TASHKENT – Uzbekistan’s state television Monday issued an unequivocal denunciation of rock and rap as a Western liberal excess, saying the music is epitomised by sadism, drug addiction and immorality.
In a TV documentary called “Melody and Calamity” Uzbekistan’s second main channel Youht TV raised alarm over “pernicious influence of Western rock and rap music approaching as dark clouds over the heads of Uzbek youth”.
Uzbekistan is Central Asia’s most populous country, where 90 percent of the 28 million inhabitants are Muslim.
The secular government, wary of both religious extremist ideology and “excesses of Western democracy”, has in recent months shown increasing impatience with cultural imports from abroad.
The documentary, made in the style of a Soviet propaganda film, said “rock music originated from African hunting rituals” and “rap was originated by inmates in prisons, that’s why rap singers wear wide and long trousers”.
“This satanic music was created by evil forces to bring youth in Western countries to total moral degradation,” according to the documentary.
Some of the Uzbek singers interviewed lambasted Western style pop and heavy music and said that the salvation from their hazardous effects was to be found in Uzbek classical music.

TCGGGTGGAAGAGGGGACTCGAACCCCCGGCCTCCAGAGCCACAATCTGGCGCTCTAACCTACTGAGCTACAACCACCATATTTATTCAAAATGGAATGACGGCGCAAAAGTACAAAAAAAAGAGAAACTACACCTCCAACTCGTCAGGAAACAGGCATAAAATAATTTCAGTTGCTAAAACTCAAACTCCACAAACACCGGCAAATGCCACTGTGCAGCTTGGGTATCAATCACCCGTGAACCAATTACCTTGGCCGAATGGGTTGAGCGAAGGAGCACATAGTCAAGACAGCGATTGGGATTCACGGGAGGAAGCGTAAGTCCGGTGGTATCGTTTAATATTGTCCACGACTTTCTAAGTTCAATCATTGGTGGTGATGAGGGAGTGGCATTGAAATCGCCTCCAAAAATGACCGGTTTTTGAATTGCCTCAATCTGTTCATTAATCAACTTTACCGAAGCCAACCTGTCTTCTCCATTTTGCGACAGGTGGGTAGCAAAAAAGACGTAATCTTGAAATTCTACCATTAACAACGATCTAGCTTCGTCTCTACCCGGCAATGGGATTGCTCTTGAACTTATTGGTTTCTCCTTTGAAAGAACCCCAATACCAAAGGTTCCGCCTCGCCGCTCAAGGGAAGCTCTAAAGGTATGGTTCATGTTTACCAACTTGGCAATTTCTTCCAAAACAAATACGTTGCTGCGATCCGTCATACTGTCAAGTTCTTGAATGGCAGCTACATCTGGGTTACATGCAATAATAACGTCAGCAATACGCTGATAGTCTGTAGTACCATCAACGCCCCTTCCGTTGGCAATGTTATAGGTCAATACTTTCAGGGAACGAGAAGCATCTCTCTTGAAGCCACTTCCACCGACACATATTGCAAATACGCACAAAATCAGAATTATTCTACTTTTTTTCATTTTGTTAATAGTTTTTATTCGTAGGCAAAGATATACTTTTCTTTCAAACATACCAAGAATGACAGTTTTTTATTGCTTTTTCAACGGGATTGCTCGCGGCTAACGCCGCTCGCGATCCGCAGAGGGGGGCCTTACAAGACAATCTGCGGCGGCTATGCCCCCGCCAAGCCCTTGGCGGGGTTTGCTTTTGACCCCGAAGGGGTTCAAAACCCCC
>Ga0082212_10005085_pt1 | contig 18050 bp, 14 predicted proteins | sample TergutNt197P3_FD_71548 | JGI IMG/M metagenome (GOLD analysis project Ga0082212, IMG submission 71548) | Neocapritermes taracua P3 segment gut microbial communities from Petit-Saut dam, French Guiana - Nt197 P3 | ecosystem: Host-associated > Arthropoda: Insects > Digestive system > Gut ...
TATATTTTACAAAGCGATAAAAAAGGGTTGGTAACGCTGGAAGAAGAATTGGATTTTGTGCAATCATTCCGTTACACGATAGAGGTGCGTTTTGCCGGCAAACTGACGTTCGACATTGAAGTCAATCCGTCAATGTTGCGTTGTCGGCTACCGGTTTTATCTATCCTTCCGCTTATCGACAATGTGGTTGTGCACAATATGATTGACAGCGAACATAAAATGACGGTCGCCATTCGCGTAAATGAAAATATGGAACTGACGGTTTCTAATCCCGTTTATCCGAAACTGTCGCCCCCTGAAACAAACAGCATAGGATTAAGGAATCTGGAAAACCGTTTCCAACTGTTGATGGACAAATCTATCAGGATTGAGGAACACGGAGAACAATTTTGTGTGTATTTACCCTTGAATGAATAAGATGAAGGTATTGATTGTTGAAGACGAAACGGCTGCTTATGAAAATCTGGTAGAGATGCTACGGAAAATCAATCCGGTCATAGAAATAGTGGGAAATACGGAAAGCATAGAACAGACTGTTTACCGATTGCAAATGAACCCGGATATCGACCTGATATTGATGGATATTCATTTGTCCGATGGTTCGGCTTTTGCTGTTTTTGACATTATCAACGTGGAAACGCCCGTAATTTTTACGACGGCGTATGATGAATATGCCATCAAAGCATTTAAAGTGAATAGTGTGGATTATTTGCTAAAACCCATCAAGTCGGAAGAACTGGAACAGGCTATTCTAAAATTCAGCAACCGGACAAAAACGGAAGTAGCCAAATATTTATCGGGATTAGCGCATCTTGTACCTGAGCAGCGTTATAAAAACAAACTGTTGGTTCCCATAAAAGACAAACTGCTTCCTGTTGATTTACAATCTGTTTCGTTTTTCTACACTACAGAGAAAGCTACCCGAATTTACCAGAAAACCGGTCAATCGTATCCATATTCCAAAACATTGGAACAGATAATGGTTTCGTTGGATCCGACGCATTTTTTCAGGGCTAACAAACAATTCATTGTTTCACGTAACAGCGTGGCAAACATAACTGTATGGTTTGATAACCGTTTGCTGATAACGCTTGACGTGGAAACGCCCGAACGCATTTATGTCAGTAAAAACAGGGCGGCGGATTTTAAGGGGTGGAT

“If you check disks or flashcards in your home you may find some of the rock or rap songs performed by Uzbek singers as well… and be aware of the satanic effects of this evil music,” the narrator warned.
The documentary also mentioned scientific research studying the effects of the music on human health, saying that if classical music was a cure from illnesses, rock and rap are the tickets to death.
The film repeatedly showed footage of Western singers in concerts, an encroaching scorpion and ended with nuclear bomb blast in the background and asked if “we can take measures against the dark clouds”.
The broadcast of the documentary comes after Uzbekistan withdrew approval for the broadcast of two Russian television channels, reportedly due to the high sexual content in some of their shows.
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Polls are tricky creatures. We either give them near god-like status, or discount them entirely, often depending on whether they show us what we want.
I remember the movie “Machete,” where an opportunistic Texas politician fakes his own shooting. Within five minutes of that story breaking, the news anchor reported that the politician had drastically improved his standing in the polls. Surveys don’t work that way.
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One America News Network (OANN), which was once home to Fox personality Tomi Lahren, now employs Kristian Brunovich Rouz, who joined the network and is still doing work with Russian government-run Sputnik.
According to the report, Sputnik "played a role in Russia’s 2016 election interference operation, according to an assessment by the U.S. intelligence community."